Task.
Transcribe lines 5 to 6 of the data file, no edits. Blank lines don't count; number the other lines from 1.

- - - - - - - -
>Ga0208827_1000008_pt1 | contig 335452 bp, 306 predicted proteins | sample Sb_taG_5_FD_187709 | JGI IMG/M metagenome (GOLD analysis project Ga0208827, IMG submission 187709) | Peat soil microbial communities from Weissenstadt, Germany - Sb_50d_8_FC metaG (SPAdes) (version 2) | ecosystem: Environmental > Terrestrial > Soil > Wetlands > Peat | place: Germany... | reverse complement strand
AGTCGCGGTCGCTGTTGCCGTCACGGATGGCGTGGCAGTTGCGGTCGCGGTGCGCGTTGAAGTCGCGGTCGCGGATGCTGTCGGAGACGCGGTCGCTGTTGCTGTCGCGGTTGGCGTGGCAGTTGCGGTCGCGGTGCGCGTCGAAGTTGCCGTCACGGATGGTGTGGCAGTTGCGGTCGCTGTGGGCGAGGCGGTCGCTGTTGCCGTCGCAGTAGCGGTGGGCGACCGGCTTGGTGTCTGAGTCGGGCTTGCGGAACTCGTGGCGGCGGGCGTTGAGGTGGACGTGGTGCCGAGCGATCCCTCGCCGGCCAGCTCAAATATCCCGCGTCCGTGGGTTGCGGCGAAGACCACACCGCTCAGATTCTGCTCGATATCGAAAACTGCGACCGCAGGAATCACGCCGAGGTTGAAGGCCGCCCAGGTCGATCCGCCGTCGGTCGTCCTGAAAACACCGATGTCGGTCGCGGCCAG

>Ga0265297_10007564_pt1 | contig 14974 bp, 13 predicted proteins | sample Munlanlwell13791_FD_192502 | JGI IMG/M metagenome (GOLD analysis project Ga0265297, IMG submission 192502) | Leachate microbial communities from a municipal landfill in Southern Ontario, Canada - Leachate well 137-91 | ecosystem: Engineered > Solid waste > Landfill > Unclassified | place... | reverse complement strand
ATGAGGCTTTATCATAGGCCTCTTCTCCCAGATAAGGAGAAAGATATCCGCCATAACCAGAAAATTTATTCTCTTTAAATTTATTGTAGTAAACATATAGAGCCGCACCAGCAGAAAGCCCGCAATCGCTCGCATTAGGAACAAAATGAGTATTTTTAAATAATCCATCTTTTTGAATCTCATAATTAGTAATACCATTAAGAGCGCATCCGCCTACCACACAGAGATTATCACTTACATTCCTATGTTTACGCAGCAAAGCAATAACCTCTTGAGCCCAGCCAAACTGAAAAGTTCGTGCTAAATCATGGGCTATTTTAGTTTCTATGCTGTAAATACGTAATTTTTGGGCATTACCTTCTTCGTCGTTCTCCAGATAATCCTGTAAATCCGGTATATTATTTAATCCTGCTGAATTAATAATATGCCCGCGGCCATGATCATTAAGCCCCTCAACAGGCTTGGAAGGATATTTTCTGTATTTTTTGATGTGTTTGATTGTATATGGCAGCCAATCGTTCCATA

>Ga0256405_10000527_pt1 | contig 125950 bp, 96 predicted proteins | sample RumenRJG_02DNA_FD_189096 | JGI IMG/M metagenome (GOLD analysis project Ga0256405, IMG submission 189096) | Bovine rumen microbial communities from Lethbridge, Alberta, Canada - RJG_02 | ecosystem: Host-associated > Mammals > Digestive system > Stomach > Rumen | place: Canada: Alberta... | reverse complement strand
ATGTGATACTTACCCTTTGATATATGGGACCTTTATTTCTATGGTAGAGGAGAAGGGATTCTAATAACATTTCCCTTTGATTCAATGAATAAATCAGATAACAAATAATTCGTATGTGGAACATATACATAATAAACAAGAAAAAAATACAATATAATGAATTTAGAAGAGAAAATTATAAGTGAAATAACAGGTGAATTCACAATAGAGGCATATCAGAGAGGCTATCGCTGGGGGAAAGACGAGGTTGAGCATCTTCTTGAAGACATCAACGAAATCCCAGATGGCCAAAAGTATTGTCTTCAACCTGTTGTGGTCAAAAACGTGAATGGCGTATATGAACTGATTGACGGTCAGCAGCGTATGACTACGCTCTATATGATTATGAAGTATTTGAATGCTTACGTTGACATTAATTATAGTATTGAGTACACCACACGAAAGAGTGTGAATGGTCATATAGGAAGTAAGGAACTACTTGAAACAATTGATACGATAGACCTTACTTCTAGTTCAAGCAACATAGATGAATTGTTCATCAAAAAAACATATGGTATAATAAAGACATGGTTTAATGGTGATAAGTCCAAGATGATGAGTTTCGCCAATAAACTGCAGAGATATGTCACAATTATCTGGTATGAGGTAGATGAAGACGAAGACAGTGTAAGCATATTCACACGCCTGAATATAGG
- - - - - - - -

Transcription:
>Ga0256405_10000527_pt1 | contig 125950 bp, 96 predicted proteins | sample RumenRJG_02DNA_FD_189096 | JGI IMG/M metagenome (GOLD analysis project Ga0256405, IMG submission 189096) | Bovine rumen microbial communities from Lethbridge, Alberta, Canada - RJG_02 | ecosystem: Host-associated > Mammals > Digestive system > Stomach > Rumen | place: Canada: Alberta... | reverse complement strand
ATGTGATACTTACCCTTTGATATATGGGACCTTTATTTCTATGGTAGAGGAGAAGGGATTCTAATAACATTTCCCTTTGATTCAATGAATAAATCAGATAACAAATAATTCGTATGTGGAACATATACATAATAAACAAGAAAAAAATACAATATAATGAATTTAGAAGAGAAAATTATAAGTGAAATAACAGGTGAATTCACAATAGAGGCATATCAGAGAGGCTATCGCTGGGGGAAAGACGAGGTTGAGCATCTTCTTGAAGACATCAACGAAATCCCAGATGGCCAAAAGTATTGTCTTCAACCTGTTGTGGTCAAAAACGTGAATGGCGTATATGAACTGATTGACGGTCAGCAGCGTATGACTACGCTCTATATGATTATGAAGTATTTGAATGCTTACGTTGACATTAATTATAGTATTGAGTACACCACACGAAAGAGTGTGAATGGTCATATAGGAAGTAAGGAACTACTTGAAACAATTGATACGATAGACCTTACTTCTAGTTCAAGCAACATAGATGAATTGTTCATCAAAAAAACATATGGTATAATAAAGACATGGTTTAATGGTGATAAGTCCAAGATGATGAGTTTCGCCAATAAACTGCAGAGATATGTCACAATTATCTGGTATGAGGTAGATGAAGACGAAGACAGTGTAAGCATATTCACACGCCTGAATATAGG